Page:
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anonymous

  • one year ago

John’s piggy bank contained 7 dimes and 3 quarters. He pulled out 1 coin without looking. Without replacing the first coin, John then pulled out a second coin. What is the probability that both coins were dimes? Express your answer in simplest form.

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  1. anonymous
    • one year ago
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    My thought is that it's as simple as 2/10. Im not quite sure though.

  2. anonymous
    • one year ago
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    We have two steps for this. I'll help you through them one-by-one. The first step is figuring out what the probability is for pulling the first dime out. Which is represented as \[\large \frac{no.~of~dimes}{total~no.~of~coins}\]

  3. anonymous
    • one year ago
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    7/10 then I would presume?

  4. anonymous
    • one year ago
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    Yep. So our next step (3 in total, not 2 sorry) is to figure out what the probability of getting a dime would be if there is one less dime and one less coin. Which is represented as \[\large \frac{no.~of~coins~-1}{total~no.~of~coins~-1}\]

  5. anonymous
    • one year ago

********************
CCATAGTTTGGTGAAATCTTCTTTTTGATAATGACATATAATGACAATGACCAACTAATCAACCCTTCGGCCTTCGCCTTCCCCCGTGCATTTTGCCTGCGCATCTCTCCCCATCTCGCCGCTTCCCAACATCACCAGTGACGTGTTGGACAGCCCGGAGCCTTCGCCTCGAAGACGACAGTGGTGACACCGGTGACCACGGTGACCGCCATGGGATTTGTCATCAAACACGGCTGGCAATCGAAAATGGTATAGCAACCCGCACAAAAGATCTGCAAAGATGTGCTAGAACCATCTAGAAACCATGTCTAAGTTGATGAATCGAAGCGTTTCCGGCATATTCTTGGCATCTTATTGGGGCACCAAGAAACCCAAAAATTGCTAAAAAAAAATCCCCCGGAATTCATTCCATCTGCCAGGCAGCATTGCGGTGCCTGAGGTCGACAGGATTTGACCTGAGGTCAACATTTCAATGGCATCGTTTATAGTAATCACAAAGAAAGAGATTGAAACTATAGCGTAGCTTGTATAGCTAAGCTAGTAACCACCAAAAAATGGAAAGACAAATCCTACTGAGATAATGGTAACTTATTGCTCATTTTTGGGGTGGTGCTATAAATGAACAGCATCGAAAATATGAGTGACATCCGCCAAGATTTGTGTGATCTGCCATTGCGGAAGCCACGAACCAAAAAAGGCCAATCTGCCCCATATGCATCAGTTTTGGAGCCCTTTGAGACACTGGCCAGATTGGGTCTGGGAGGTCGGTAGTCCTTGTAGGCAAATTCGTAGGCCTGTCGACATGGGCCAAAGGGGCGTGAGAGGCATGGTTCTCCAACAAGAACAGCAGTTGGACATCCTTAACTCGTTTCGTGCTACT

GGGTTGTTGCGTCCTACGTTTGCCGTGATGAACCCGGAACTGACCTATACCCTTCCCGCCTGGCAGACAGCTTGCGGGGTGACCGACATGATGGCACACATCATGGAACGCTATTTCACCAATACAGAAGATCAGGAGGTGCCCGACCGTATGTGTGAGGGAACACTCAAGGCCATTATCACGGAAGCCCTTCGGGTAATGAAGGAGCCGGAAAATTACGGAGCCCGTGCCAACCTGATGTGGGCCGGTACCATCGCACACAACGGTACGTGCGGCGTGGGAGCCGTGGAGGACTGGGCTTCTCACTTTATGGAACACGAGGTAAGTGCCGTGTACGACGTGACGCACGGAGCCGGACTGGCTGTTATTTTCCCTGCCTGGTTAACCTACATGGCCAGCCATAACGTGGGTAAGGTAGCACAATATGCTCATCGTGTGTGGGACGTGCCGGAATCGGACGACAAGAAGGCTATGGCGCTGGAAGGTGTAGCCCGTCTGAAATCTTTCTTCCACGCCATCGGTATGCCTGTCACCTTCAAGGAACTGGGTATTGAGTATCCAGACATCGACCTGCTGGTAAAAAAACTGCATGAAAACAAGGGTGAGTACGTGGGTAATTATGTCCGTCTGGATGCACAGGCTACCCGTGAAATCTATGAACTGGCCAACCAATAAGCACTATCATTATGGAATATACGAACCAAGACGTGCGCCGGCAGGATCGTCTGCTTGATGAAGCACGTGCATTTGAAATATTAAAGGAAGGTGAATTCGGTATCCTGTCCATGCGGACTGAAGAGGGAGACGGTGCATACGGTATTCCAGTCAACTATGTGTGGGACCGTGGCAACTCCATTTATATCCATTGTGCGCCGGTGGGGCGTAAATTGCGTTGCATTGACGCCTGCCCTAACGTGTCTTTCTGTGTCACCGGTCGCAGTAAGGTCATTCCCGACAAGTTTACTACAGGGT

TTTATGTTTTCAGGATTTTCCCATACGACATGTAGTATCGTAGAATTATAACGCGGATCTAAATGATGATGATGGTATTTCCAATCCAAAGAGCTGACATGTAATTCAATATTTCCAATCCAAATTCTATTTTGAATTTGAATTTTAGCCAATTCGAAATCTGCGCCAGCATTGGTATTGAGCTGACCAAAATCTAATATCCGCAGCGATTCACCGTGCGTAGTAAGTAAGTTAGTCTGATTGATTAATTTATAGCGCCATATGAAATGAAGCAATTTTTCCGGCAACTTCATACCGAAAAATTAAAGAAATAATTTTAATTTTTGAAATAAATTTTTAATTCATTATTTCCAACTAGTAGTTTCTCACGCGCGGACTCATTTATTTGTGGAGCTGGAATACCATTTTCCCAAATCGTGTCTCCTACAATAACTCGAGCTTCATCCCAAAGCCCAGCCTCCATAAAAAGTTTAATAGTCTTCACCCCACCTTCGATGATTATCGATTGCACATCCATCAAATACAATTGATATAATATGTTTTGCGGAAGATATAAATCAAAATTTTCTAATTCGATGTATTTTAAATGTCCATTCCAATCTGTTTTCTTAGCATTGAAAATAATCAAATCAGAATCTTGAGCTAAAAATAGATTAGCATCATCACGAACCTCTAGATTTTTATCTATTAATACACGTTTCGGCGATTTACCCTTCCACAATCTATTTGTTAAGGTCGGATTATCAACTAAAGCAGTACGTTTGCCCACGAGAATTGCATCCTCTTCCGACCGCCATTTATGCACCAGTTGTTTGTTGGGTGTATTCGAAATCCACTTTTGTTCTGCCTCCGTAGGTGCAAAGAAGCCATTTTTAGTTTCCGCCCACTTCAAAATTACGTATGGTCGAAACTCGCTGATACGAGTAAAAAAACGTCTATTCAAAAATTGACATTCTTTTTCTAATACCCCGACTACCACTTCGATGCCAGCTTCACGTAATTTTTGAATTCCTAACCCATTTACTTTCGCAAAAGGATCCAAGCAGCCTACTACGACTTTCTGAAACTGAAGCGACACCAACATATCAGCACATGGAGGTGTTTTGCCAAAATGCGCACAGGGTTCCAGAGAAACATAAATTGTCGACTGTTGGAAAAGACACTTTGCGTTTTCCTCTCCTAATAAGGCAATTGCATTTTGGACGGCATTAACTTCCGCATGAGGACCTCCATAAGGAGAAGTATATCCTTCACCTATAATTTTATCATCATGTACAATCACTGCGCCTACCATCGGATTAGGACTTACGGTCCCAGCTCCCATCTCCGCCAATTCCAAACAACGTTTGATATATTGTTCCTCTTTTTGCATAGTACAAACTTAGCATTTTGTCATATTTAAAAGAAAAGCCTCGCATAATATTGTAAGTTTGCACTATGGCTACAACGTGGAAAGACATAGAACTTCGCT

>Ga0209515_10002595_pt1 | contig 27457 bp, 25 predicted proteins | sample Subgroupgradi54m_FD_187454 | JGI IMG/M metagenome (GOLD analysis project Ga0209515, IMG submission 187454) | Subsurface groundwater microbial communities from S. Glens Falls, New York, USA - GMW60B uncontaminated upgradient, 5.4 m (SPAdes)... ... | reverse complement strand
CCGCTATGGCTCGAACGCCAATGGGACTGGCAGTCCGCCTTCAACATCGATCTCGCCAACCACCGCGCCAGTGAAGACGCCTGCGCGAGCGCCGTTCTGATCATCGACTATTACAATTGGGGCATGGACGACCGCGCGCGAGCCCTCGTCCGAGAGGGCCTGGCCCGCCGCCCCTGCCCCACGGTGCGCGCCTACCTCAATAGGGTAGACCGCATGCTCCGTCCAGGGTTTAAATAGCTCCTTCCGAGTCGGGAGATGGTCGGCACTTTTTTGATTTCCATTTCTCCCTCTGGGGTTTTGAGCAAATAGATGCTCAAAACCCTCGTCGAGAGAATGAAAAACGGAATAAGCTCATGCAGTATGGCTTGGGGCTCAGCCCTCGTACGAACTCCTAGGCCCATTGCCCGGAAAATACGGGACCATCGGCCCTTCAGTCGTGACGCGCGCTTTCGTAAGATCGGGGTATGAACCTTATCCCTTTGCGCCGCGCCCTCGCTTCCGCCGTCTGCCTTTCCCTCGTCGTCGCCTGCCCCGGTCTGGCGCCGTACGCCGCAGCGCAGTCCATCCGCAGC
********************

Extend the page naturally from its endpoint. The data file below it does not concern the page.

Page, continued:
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    So 6/9. With the reduced dime he would have presumably pulled, it takes one away from the amount of dimes, which in return reduces the amount of coins altogether.

  6. anonymous
    • one year ago
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    Right, good job. Before we move on to the final step, do you know what 6/9 will simplify to?

  7. anonymous
    • one year ago
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    2/3 of course.

  8. anonymous
    • one year ago
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    Great! So our final step is to multiply the two fractions together, to get the probability of both happening. So \[\large \frac{7}{10} \times \frac{2}{3}=~?\]

  9. anonymous
    • one year ago
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    14/30, which would reduce to 7/15. 7 is a prime number so that must be my answer.

  10. anonymous
    • one year ago
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    Cool! Thanks a lot. I appreciate your help!

  11. anonymous
    • one year ago
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    Right, it would be 7/15. And also, \[\huge \color{aqua}N\color{fuchsia}o \space \color{lime}P \color{orange}r \color{blue}o \color{maroon}b \color{red}l \color{olive}e \color{purple}m \ddot\smile \]

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